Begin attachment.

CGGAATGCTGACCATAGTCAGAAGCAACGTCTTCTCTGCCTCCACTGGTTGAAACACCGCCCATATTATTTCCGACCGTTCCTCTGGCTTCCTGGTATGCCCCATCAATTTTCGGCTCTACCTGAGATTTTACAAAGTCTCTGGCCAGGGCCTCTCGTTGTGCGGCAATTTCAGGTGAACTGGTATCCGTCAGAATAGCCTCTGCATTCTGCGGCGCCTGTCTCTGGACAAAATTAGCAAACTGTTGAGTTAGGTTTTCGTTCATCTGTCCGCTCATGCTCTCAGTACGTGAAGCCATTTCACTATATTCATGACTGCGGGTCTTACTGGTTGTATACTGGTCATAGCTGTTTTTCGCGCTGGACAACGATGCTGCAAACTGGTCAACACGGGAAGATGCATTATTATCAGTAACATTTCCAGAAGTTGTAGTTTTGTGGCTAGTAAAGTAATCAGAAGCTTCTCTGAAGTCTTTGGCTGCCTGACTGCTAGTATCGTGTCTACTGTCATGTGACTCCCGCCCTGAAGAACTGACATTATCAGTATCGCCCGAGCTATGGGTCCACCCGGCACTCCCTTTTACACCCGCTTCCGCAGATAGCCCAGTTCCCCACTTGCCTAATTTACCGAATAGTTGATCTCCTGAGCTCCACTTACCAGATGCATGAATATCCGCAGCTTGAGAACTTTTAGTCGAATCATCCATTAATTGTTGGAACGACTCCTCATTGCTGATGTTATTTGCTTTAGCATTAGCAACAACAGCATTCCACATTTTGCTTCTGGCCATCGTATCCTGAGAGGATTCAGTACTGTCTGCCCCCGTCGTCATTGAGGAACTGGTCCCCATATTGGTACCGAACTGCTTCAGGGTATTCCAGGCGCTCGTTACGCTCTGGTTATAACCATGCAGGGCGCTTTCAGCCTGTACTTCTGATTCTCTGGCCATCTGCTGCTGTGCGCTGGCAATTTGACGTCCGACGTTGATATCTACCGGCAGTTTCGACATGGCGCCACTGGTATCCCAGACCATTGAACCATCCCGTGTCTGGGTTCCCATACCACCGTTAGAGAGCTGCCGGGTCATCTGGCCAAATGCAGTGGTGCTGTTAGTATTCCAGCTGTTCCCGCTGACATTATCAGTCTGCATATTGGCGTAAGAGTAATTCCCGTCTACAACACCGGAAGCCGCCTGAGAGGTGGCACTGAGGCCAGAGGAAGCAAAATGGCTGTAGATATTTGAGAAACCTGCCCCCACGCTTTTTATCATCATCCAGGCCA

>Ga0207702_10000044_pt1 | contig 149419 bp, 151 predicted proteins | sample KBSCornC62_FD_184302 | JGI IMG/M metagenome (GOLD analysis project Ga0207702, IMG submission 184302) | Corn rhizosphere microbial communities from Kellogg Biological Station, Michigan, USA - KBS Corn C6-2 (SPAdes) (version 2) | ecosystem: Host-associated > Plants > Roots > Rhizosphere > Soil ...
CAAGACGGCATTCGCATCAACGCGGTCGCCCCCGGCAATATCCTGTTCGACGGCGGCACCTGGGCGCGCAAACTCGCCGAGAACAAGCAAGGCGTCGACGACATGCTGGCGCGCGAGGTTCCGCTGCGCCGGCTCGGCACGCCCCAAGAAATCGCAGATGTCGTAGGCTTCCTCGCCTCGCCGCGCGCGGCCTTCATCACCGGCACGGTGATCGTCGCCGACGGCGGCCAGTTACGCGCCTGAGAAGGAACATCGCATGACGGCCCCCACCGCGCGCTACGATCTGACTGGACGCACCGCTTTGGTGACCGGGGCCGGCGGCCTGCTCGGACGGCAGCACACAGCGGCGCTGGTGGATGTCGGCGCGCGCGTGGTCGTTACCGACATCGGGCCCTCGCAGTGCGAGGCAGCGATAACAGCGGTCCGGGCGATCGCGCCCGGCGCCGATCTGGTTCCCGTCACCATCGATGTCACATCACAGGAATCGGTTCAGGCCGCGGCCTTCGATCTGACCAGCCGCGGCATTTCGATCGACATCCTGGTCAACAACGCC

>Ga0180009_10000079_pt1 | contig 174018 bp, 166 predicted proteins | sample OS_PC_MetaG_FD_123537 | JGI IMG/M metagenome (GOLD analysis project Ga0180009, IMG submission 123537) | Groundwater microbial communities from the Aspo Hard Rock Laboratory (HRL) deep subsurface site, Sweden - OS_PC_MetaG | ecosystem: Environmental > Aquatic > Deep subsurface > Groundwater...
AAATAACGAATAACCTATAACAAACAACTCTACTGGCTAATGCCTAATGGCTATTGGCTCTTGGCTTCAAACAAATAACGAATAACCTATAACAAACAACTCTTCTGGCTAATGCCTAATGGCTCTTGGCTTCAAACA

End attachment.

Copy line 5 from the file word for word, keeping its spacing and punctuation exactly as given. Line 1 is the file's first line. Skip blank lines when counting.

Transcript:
AAATAACGAATAACCTATAACAAACAACTCTACTGGCTAATGCCTAATGGCTATTGGCTCTTGGCTTCAAACAAATAACGAATAACCTATAACAAACAACTCTTCTGGCTAATGCCTAATGGCTCTTGGCTTCAAACA